Well the original student who was able to switch textbooks with the teacher finished first and early. She turned it in to the teacher and sat back down. The teacher perused the paper for a couple of seconds. And then again, threw a tantrum in front of the class scolding the student. All of this was done in Georgian of course, but I knew from context clues (and the girl getting up to go mark on her paper) that the egregious error was not putting her name on her paper. Everybody else hurriedly wrote their name on their paper. Now I think she COULD have handled this differently. She could have called the student back up to her desk calmly and asked her to put her name on the paper, then announce to the class to do the same. But I think she opted for her route because with the shock value, NO ONE was going to forget now. No one wanted to end up like Helena, for goodness sake!
30 minutes into the test the cheating started. First it was a quick glance over to the next paper. Then it was full on swivel in the chair. The most blatant that I saw was a very weak English student gave the whole book to his friend in front of him. The friend filled out the whole test, and returned it to him. All done while I was standing right there in front of them. I would (should) have taken action, but when he got the book back there were three minutes left in the class and there was no way he was going to finish in time. But in hindsight I think I might have inadvertently set a precedent for myself and his future behavior when I give a test.
Now there is no way the teacher did not notice the same things, although she was sitting at her desk appearing very busy for most of the time. So does it come down to a matter of ‘looking the other way’? Possibly.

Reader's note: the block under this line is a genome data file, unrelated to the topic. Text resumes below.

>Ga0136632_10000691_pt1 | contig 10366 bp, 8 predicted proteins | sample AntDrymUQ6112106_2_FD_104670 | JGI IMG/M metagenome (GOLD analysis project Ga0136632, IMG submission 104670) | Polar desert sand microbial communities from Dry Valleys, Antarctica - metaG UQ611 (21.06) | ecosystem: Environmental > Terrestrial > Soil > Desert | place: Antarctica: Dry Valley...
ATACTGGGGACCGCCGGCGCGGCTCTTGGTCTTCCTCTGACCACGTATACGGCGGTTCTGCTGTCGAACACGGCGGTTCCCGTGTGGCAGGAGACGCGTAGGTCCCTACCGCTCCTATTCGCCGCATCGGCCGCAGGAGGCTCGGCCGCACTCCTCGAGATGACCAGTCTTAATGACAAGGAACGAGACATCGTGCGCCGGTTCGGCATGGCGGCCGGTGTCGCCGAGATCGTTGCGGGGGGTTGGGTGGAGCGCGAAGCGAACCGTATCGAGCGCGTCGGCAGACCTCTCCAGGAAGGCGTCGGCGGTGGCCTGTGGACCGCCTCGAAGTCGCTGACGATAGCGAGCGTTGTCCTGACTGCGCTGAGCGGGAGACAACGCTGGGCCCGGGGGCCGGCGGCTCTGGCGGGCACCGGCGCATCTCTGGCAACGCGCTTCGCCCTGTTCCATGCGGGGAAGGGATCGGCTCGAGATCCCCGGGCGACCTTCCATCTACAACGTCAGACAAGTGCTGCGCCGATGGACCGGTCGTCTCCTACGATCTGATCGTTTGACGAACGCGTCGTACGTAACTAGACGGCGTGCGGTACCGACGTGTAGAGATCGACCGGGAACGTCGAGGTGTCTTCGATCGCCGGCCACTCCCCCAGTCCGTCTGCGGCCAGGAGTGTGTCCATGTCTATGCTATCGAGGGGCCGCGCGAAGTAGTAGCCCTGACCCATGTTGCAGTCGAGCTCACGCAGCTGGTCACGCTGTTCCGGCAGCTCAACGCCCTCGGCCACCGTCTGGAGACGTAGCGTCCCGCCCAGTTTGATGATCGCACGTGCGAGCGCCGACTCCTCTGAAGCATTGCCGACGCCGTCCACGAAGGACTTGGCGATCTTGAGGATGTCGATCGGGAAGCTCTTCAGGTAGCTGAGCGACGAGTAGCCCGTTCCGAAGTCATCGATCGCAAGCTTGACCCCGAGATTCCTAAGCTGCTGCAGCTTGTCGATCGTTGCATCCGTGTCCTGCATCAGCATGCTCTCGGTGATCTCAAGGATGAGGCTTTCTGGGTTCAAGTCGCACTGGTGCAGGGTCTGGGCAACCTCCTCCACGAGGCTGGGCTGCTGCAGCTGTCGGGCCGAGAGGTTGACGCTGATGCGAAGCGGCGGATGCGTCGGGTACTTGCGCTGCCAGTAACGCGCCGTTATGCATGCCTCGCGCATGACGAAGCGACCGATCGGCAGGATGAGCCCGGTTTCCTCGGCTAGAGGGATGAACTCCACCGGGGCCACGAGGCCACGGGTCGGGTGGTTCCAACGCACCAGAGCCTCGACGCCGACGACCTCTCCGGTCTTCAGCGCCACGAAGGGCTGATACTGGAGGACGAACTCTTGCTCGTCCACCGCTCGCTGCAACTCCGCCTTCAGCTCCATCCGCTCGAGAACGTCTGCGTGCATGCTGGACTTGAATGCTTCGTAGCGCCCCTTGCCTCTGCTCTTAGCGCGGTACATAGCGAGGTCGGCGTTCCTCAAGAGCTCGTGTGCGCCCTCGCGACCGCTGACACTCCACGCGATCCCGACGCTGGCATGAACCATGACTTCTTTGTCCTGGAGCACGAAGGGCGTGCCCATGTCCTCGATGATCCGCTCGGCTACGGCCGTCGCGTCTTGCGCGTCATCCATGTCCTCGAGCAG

This week was the beginning of a national spelling competition. My co teacher organized it on behalf of our school. The participants were divided 8th and 9th graders in one group and 10th – 12th in another group. The competition was conducted in written format, which made it less exciting, but with time constraints it was for the best.
Our competition day was today. I obviously got there a little late because when I entered the room, the participating 8th and 9th graders were ready and waiting. After only teaching and dealing with the little ones for thus far, it was a little weird seeing so many older students gathered in one place. We were mutually happy to see each other.
The routine for the competition was I would read the word in English and my counterpart would translate it to Georgian and I would repeat it once more. They had 20 words to write. Then the process was repeated for the 10 thru 12 grade group. I don’t know how many students opted not to participate (Lado did not come) but the ones who did show up did surprisingly well. We had to do a run off in both groups.
Now the winners from our school goes to the regional competition in Ozurgeti soon, and then the nationals held in Tbilisi.
Our school is going to win.
P.S. I was able to sneak some more pictures of another classroom.They are posted in the Photo Tab: My School in Georgia
“Don’t call it a comeback
I been here for years
Rockin my peers and puttin suckas in fear
Makin the tears rain down like a MON-soon
Listen to the bass go BOOM
Over the competition, I’m towerin
Wreckin shop, when I drop these lyrics that’ll make you call the cops
Don’t you dare stare, you betta move
Don’t ever compare
Me to the rest that’ll all get sliced and diced
Competition’s payin the price
I’m gonna knock you out
Mama said knock you out!”
Mama Said Knock You Out, LL Cool J